Coke and Pepsi - Learn to Compete in India


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Coke and Pepsi - Learn to Compete in India

  1. 1. Coke and PepsiLearn to Compete in Indiapresented by:Parth singh-B25Rohit anand-B34Renu luthra-B31Sahil wadhwa- BPankaj luthraIshank awasthi
  2. 2. Political Environment in IndiaKey Issues ◦ India seen as unfriendly to foreign investors for many years ◦ The “Principle of Indigenous Availability”  Policy banning imports being sold in India ◦ The Liberalization of India’s Government in 1991  “New Industrial Policy”  Trade rules & regulations simplified  Foreign investment increased ◦ Pepsi enters in 1986 ◦ Coca-Cola follows in 1993
  3. 3. Indian Laws ◦ Unlawful to market under their Western name in India  Pepsi became “Lehar Pepsi”  Coca-Cola merged with Parle and became “Coca- Cola India” ◦ Different Laws for Pepsi and Coke  Coca-Cola agreed to sell off 49% of its stock as a condition of entering and buying out an Indian company  Pepsi entered earlier, and was not subject to this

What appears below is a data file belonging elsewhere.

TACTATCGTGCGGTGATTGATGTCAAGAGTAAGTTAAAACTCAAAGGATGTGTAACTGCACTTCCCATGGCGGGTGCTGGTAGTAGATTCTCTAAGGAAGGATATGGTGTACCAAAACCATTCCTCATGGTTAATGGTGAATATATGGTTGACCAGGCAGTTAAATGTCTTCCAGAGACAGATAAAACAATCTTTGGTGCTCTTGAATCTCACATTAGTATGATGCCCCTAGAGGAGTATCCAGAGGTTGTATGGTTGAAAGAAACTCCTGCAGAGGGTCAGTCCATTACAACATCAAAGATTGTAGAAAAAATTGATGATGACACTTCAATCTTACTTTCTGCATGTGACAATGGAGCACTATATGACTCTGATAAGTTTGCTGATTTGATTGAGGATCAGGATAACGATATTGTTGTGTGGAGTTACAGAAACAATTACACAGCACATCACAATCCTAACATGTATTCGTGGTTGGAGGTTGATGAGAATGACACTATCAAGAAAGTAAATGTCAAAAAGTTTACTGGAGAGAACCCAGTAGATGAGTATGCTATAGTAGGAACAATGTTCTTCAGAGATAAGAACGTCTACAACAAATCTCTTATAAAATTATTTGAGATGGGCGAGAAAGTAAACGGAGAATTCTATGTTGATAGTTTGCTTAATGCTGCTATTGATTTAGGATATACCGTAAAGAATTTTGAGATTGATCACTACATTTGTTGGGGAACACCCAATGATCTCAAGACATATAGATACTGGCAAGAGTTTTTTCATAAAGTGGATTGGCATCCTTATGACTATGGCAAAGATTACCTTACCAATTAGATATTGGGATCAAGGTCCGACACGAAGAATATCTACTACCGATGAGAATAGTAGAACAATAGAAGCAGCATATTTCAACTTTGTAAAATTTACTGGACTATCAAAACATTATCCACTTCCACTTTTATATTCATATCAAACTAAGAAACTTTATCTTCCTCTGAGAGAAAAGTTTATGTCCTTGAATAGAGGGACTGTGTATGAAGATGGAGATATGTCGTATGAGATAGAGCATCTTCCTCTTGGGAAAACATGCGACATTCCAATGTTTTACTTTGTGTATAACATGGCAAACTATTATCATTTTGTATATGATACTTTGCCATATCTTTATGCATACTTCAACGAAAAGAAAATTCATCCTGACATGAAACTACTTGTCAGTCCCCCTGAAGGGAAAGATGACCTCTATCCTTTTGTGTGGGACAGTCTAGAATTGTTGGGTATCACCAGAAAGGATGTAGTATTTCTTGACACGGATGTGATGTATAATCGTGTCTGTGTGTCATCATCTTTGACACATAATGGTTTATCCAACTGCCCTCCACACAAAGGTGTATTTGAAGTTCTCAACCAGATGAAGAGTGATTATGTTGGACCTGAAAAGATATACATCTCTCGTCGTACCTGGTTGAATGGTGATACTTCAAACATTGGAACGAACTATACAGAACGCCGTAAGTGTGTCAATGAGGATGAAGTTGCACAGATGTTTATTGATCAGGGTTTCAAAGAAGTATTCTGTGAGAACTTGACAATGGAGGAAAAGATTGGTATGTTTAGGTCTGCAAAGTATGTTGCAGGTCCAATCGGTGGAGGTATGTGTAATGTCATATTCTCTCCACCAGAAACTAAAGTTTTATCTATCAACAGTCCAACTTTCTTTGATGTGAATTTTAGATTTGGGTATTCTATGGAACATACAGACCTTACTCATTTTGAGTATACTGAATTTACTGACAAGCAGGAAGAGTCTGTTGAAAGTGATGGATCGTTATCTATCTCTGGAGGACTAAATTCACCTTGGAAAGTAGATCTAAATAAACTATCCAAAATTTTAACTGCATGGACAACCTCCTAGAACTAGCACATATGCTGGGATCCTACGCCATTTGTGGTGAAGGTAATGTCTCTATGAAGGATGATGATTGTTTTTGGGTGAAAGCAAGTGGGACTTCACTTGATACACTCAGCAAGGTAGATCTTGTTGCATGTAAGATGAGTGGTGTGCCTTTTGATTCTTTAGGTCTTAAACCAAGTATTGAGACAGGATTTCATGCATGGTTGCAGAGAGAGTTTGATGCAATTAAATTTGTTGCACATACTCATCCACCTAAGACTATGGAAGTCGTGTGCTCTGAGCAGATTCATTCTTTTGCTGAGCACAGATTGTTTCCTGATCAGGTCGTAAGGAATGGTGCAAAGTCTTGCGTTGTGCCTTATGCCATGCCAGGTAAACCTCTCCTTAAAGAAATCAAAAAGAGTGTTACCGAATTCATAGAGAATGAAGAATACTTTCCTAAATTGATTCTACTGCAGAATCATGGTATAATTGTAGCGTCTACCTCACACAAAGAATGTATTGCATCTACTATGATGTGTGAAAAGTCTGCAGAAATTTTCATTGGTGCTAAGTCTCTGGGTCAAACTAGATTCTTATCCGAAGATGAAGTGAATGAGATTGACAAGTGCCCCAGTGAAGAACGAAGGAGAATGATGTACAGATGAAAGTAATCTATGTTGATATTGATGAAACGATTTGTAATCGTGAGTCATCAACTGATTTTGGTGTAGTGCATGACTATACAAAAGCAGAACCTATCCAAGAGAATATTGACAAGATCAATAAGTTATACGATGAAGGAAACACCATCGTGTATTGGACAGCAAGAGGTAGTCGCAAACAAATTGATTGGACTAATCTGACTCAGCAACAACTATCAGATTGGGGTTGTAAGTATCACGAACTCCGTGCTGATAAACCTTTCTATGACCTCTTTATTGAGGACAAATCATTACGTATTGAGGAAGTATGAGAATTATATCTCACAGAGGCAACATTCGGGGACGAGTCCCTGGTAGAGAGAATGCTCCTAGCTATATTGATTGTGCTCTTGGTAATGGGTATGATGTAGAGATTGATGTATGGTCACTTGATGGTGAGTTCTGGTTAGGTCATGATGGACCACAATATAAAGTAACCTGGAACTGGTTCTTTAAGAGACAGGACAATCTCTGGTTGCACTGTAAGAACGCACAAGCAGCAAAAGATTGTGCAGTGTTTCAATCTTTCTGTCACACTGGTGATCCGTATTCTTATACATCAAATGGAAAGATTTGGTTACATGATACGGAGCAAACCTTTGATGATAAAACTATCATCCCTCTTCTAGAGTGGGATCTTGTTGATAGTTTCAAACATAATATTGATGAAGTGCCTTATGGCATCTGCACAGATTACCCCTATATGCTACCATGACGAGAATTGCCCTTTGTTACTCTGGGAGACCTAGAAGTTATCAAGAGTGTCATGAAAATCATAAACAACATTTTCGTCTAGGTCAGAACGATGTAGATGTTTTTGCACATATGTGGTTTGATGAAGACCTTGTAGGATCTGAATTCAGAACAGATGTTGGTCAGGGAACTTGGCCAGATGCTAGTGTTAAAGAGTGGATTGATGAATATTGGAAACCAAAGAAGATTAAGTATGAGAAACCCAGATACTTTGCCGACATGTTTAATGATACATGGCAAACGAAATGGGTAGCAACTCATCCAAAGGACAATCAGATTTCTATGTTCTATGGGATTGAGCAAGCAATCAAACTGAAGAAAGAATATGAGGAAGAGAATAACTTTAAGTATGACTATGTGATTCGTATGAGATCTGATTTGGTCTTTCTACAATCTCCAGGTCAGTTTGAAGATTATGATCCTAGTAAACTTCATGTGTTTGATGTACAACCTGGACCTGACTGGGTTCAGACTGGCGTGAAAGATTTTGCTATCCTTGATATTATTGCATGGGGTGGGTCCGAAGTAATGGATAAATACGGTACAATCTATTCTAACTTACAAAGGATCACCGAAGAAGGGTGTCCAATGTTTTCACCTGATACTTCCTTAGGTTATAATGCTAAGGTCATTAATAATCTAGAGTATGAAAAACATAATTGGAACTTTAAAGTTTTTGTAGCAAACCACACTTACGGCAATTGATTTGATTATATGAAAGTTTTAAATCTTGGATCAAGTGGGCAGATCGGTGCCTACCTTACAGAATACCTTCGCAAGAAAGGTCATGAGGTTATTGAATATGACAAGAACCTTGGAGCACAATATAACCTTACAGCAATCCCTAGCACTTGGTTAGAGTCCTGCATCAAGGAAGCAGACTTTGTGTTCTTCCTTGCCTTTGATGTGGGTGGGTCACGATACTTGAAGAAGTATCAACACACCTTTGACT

4. 4. Problems ◦ India forced Coke to sell 49% of its equity to Indian investors in 2002 ◦ Coke asked for a second extension that would delay it until 2007  India denied this ◦ Pepsi was held to this since they entered India in a different year. ◦ Coke asked the Foreign Investment Promotion Board to block the votes of the Indian shareholders who would control 49% of Coke ◦ Change in oversight of the FIPB  Past lobbying efforts made useless
  5. 5. Could these problems have been forecasted prior to market entry? ◦ Probably not  Inconsistent, and changing governmentHow could these developments in the political arena have been handled differently? ◦ Coke could of agreed to start new bottling plants instead of buying out Parle, and thus wouldn’t of had to agree to sell 49% of their equity
  6. 6. Timing of Market Entry Pepsi (early entry-1986) ◦ Advantages  Entered the market Before Coca-Cola and was able to gain a foothold in the market while it was still developing  Gained 26% market share by 1993 ◦ Disadvantages  Were forced to change their name to Lehar Pepsi  Govt. limited their soft drink sales to less than 25% of total sales  Struggled to fight off local competition